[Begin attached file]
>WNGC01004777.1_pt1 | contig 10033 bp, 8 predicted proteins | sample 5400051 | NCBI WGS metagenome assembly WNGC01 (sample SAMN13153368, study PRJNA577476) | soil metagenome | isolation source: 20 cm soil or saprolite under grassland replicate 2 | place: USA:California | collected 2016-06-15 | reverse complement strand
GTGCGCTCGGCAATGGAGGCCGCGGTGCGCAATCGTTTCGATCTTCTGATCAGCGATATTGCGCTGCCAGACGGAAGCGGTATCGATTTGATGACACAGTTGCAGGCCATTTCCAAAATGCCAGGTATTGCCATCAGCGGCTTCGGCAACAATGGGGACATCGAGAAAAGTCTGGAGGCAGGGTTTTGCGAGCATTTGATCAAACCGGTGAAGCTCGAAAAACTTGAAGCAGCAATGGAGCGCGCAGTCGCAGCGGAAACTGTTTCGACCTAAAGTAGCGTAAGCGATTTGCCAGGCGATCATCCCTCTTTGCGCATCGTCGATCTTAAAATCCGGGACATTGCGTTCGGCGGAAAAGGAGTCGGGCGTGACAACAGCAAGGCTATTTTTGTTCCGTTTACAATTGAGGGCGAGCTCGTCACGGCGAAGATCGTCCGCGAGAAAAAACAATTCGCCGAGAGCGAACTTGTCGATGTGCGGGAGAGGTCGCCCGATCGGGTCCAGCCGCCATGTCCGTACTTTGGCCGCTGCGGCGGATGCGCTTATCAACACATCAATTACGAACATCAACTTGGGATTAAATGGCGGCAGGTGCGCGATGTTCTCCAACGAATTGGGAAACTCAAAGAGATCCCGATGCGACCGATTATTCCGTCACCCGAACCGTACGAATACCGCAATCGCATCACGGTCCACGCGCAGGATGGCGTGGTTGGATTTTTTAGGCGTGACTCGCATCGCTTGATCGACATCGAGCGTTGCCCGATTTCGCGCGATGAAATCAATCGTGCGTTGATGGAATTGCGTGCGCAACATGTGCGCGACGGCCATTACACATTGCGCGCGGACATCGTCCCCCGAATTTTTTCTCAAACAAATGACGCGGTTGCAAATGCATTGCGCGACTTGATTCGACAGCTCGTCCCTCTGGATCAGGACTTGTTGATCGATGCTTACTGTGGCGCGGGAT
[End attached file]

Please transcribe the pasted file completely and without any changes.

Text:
>WNGC01004777.1_pt1 | contig 10033 bp, 8 predicted proteins | sample 5400051 | NCBI WGS metagenome assembly WNGC01 (sample SAMN13153368, study PRJNA577476) | soil metagenome | isolation source: 20 cm soil or saprolite under grassland replicate 2 | place: USA:California | collected 2016-06-15 | reverse complement strand
GTGCGCTCGGCAATGGAGGCCGCGGTGCGCAATCGTTTCGATCTTCTGATCAGCGATATTGCGCTGCCAGACGGAAGCGGTATCGATTTGATGACACAGTTGCAGGCCATTTCCAAAATGCCAGGTATTGCCATCAGCGGCTTCGGCAACAATGGGGACATCGAGAAAAGTCTGGAGGCAGGGTTTTGCGAGCATTTGATCAAACCGGTGAAGCTCGAAAAACTTGAAGCAGCAATGGAGCGCGCAGTCGCAGCGGAAACTGTTTCGACCTAAAGTAGCGTAAGCGATTTGCCAGGCGATCATCCCTCTTTGCGCATCGTCGATCTTAAAATCCGGGACATTGCGTTCGGCGGAAAAGGAGTCGGGCGTGACAACAGCAAGGCTATTTTTGTTCCGTTTACAATTGAGGGCGAGCTCGTCACGGCGAAGATCGTCCGCGAGAAAAAACAATTCGCCGAGAGCGAACTTGTCGATGTGCGGGAGAGGTCGCCCGATCGGGTCCAGCCGCCATGTCCGTACTTTGGCCGCTGCGGCGGATGCGCTTATCAACACATCAATTACGAACATCAACTTGGGATTAAATGGCGGCAGGTGCGCGATGTTCTCCAACGAATTGGGAAACTCAAAGAGATCCCGATGCGACCGATTATTCCGTCACCCGAACCGTACGAATACCGCAATCGCATCACGGTCCACGCGCAGGATGGCGTGGTTGGATTTTTTAGGCGTGACTCGCATCGCTTGATCGACATCGAGCGTTGCCCGATTTCGCGCGATGAAATCAATCGTGCGTTGATGGAATTGCGTGCGCAACATGTGCGCGACGGCCATTACACATTGCGCGCGGACATCGTCCCCCGAATTTTTTCTCAAACAAATGACGCGGTTGCAAATGCATTGCGCGACTTGATTCGACAGCTCGTCCCTCTGGATCAGGACTTGTTGATCGATGCTTACTGTGGCGCGGGAT